Older adults can be at risk for elder abuse, which is also called “abuse later in life.” Elder abuse may take place through mistreatment, exploitation or neglect, and can occur at the victim’s home, a family member’s home, or care facility. Whether you are an older Iowan or know of one, it’s really important to be aware of the problem and say something if it happens to you or someone else.
Iowa’s older adult population is one of the fastest-growing in the United States. Sixteen percent of Iowans are over age 65 and several Iowa counties have a 65+ population exceeding 20 percent, according to 2016 figures from the U.S. Census Bureau.
The Attorney General’s Consumer Protection Division routinely handles consumer complaints from older Iowans who are victimized by con artists.
But elder abuse goes well beyond getting scammed by a smooth-talking stranger. In fact, the National Center on Elder Abuse (NCEA) reports that more than 90% of abusers are family members or “trusted others” – not strangers at all.
Types of elder abuse
Physical abuse: Inflicting physical pain or injury upon an older adult
Sexual abuse: Any sexual offense committed against an older adult
Emotional abuse: Verbal assaults, threats of abuse, harassment, or intimidation
Confinement: Restraining or isolating an older adult for reasons other than medical
Passive neglect: A caregiver’s failure to provide an older adult with basic necessities, including food, clothing, shelter, and medical care
Willful deprivation: Denying medication, medical care, shelter, food, assistive devices, or physical assistance; exposing the person to risk of harm without consent
Financial exploitation: The misuse or withholding of an older adult’s resources
What if elder abuse occurs?
Under Iowa law, any person who is 60 or older and unable to protect themselves against these kinds of abuse may be considered a victim of elder abuse.
In an emergency situation, contact local law enforcement or medical personnel.
If you detect signs of abuse in an older or dependent person, or if you are a victim yourself, you should contact the Iowa Department of Human Services (DHS) office in your county to report abuse or apply for services. The DHS also maintains an Abuse Hotline at 800-362-2178 – available 24 hours a day, 7 days a week.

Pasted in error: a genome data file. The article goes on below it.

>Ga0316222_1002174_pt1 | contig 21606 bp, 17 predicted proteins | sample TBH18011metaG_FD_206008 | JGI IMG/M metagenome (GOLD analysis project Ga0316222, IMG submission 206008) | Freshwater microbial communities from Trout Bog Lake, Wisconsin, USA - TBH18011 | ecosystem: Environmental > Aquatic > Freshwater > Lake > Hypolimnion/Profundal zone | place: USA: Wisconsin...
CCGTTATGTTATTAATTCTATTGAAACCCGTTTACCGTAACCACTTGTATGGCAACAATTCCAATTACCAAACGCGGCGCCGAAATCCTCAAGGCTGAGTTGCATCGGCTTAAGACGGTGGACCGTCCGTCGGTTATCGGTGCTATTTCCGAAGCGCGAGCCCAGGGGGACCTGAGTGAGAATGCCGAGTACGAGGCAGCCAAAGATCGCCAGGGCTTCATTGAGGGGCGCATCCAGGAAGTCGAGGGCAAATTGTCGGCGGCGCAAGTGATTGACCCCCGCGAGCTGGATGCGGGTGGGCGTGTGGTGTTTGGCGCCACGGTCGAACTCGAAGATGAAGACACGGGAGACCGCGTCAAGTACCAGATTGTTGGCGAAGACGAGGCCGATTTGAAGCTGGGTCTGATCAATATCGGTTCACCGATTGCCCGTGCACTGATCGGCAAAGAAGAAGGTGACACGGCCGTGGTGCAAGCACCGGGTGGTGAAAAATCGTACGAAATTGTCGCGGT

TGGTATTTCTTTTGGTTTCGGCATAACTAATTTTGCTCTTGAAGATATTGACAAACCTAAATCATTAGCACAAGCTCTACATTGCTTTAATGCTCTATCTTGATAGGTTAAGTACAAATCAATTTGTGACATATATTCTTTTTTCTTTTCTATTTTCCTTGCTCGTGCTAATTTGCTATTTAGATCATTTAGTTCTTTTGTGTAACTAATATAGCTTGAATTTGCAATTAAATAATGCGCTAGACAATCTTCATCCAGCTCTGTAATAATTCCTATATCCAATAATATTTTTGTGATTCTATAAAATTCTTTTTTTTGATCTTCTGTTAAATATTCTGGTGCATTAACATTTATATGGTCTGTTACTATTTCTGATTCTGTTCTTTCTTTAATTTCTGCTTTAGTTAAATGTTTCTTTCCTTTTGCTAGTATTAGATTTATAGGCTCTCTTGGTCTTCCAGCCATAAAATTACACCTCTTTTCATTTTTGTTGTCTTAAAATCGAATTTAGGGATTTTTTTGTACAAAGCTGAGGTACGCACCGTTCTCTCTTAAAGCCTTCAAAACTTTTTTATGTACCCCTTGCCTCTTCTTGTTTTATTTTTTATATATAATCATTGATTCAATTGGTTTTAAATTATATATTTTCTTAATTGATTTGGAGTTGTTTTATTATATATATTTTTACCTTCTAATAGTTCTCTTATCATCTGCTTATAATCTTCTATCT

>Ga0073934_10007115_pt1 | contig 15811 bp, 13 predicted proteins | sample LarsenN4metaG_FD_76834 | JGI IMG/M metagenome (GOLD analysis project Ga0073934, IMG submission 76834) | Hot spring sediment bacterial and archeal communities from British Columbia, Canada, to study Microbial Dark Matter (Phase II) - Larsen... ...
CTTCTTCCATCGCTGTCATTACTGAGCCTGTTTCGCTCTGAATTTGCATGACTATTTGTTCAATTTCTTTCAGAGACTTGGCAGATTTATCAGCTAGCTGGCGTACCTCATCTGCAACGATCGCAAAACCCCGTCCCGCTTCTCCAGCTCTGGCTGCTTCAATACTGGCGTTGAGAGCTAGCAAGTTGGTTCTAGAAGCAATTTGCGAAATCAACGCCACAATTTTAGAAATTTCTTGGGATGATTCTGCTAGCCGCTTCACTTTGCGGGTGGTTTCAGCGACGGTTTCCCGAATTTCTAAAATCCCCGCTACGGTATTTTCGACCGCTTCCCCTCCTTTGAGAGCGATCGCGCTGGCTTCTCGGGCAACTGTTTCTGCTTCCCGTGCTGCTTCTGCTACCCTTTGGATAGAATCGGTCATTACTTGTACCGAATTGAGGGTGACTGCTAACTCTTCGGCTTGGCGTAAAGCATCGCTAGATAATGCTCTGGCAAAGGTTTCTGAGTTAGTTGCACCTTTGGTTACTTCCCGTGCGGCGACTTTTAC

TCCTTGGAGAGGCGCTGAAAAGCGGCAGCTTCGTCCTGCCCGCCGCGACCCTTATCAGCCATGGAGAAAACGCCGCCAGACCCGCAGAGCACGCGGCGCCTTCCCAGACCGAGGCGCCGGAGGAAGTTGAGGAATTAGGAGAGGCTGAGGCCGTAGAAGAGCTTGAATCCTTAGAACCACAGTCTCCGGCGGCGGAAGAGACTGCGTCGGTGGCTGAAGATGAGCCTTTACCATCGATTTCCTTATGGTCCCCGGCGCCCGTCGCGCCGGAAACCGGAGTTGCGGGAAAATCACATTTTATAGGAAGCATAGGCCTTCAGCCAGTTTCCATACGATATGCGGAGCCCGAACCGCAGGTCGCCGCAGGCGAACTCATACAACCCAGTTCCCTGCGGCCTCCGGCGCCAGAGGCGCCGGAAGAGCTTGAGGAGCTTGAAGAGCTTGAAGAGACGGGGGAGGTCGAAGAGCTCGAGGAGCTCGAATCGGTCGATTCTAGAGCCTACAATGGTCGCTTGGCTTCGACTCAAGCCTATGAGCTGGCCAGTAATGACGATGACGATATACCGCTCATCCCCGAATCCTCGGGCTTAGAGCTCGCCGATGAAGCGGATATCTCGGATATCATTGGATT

If you suspect that abuse is occurring in a health-related facility such as a nursing home or care center, contact the Iowa Department of Inspections and Appeals Nursing Home and Home Health Complaint Hotline at 877-686-0027 or email firstname.lastname@example.org.
An elder suffering abuse or someone working on the person’s behalf may file a petition with the district court to stop the abuse.
How can I prevent elder abuse?
Older people are more likely to fall victim to scams and abuse when they are isolated from their family, friends, and neighbors. Checking in frequently with those who might be at risk for elder abuse is the surest way to prevent it: call them on the phone, make a quick visit, or be sure to chat for a minute if you see each other around town.
For general information about supporting older Iowans and referrals, contact the Iowa Association of Area Agencies on Aging. The six regional Area Agencies on Aging (the “triple As”) in Iowa each have trained specialists who can help coordinate home-based services, manage public assistance programs, and can provide support to caregivers. Visit i4a.org or call 1-866-468-7887.
The Attorney General’s role
In addition to handling consumer fraud complaints that affect older Iowans, the Consumer Protection Division—through a federal grant—helps train law enforcement officers, prosecutors, judges, and other professionals regarding the investigation and prosecution of elder abuse cases. An important part of this work is helping county attorneys across Iowa identify elder abuse cases and bring effective charges against abusers.
Still, it’s a statewide effort
You play an essential role by looking out for the older Iowans in your family and community. Be aware of the signs of elder abuse and report it if you see it.